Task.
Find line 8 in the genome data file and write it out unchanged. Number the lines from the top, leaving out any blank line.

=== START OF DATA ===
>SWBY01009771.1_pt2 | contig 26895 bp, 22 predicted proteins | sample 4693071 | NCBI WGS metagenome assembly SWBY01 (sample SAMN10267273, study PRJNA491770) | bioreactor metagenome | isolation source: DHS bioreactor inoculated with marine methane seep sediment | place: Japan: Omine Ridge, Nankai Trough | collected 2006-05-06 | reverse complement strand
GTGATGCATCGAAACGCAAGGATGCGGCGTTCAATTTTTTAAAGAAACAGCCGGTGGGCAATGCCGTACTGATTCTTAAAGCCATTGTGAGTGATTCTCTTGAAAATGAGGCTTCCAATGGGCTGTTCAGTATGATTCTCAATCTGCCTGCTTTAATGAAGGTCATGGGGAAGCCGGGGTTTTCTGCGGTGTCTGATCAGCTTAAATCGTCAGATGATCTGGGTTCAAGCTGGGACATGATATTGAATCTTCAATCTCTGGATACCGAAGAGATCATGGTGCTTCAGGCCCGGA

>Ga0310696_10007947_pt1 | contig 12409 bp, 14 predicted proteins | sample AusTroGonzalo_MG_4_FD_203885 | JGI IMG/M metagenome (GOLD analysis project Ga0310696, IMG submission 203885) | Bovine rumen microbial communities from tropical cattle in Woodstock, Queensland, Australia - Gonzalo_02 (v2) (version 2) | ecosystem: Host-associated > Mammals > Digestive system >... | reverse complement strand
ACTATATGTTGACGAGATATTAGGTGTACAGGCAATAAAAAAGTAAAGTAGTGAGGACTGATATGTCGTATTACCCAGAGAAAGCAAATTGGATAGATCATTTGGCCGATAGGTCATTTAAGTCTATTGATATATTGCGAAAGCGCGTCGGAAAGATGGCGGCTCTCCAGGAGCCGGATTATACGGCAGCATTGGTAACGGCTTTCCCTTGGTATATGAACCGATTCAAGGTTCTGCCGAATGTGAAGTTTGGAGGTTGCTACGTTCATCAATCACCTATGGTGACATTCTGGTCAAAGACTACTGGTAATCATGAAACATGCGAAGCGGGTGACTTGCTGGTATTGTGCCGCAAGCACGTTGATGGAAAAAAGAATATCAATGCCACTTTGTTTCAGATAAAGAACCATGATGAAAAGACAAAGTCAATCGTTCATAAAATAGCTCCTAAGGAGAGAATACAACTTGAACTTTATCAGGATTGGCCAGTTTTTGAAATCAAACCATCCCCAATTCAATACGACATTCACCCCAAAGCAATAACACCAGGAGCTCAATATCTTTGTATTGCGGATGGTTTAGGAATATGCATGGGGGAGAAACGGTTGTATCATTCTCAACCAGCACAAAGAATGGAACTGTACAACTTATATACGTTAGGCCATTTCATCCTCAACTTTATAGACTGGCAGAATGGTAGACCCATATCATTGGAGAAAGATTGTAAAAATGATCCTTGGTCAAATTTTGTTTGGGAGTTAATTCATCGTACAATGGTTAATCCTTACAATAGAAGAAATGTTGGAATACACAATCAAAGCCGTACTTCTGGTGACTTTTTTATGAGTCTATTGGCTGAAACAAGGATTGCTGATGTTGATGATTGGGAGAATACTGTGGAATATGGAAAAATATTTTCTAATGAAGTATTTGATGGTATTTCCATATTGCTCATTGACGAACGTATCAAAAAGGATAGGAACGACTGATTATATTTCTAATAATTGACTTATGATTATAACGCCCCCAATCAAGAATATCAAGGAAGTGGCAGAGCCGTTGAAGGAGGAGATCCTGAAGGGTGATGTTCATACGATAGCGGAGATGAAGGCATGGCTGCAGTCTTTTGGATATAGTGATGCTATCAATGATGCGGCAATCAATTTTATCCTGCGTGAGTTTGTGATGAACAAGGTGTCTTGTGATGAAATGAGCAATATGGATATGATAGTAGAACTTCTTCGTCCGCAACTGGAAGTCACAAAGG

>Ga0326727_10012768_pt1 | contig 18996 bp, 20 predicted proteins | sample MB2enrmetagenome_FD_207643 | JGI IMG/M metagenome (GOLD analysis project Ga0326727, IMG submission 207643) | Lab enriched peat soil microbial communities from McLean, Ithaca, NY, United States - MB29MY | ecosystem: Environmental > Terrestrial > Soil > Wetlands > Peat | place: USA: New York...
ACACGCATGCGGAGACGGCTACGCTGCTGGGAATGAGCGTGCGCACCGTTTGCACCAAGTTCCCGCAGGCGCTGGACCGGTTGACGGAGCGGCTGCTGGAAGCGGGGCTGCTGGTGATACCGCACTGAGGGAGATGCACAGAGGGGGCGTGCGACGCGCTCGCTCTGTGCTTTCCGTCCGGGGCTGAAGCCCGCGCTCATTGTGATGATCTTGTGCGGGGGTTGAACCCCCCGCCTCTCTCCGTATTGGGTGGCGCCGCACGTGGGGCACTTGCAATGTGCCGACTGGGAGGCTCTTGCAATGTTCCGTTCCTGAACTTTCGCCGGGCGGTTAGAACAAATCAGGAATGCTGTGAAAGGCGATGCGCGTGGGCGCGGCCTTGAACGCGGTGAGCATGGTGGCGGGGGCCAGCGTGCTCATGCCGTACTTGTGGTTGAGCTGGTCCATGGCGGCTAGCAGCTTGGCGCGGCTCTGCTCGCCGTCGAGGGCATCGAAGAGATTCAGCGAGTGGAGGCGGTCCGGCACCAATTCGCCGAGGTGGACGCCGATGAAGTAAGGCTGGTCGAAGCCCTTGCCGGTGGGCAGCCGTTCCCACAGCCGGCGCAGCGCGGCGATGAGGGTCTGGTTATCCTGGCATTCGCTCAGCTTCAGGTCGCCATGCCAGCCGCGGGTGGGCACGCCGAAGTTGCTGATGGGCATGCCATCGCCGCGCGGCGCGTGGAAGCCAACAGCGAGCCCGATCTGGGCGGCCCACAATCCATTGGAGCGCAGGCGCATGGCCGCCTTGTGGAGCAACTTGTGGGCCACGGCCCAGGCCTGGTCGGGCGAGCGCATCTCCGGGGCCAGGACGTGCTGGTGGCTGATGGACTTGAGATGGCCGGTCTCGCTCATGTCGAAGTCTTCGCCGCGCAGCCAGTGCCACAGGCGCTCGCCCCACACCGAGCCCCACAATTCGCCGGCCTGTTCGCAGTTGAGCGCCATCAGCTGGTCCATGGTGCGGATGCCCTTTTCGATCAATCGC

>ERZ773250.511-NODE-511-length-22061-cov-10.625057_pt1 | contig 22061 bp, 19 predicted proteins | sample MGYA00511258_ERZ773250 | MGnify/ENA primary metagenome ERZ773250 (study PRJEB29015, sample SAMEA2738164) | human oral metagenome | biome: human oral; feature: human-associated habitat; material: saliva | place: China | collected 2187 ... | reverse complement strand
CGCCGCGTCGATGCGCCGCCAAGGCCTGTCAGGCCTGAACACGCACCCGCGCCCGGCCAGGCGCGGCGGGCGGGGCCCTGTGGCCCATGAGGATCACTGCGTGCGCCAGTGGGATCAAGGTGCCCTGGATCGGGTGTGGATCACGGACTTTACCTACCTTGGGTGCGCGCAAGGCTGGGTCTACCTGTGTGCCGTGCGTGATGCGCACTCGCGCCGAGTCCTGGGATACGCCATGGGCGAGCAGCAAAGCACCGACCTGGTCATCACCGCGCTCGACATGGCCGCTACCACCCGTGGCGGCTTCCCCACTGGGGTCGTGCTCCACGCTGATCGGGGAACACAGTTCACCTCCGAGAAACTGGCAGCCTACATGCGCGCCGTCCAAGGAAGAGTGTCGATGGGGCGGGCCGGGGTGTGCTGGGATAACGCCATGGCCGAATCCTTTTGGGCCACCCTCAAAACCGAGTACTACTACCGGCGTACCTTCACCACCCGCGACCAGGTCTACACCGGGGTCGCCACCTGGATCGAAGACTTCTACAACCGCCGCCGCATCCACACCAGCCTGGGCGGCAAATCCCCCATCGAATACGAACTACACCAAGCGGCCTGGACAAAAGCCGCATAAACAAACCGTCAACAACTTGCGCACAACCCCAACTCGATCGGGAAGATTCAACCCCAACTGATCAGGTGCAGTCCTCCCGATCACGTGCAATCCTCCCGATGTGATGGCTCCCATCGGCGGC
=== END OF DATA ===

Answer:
CGCCGCGTCGATGCGCCGCCAAGGCCTGTCAGGCCTGAACACGCACCCGCGCCCGGCCAGGCGCGGCGGGCGGGGCCCTGTGGCCCATGAGGATCACTGCGTGCGCCAGTGGGATCAAGGTGCCCTGGATCGGGTGTGGATCACGGACTTTACCTACCTTGGGTGCGCGCAAGGCTGGGTCTACCTGTGTGCCGTGCGTGATGCGCACTCGCGCCGAGTCCTGGGATACGCCATGGGCGAGCAGCAAAGCACCGACCTGGTCATCACCGCGCTCGACATGGCCGCTACCACCCGTGGCGGCTTCCCCACTGGGGTCGTGCTCCACGCTGATCGGGGAACACAGTTCACCTCCGAGAAACTGGCAGCCTACATGCGCGCCGTCCAAGGAAGAGTGTCGATGGGGCGGGCCGGGGTGTGCTGGGATAACGCCATGGCCGAATCCTTTTGGGCCACCCTCAAAACCGAGTACTACTACCGGCGTACCTTCACCACCCGCGACCAGGTCTACACCGGGGTCGCCACCTGGATCGAAGACTTCTACAACCGCCGCCGCATCCACACCAGCCTGGGCGGCAAATCCCCCATCGAATACGAACTACACCAAGCGGCCTGGACAAAAGCCGCATAAACAAACCGTCAACAACTTGCGCACAACCCCAACTCGATCGGGAAGATTCAACCCCAACTGATCAGGTGCAGTCCTCCCGATCACGTGCAATCCTCCCGATGTGATGGCTCCCATCGGCGGC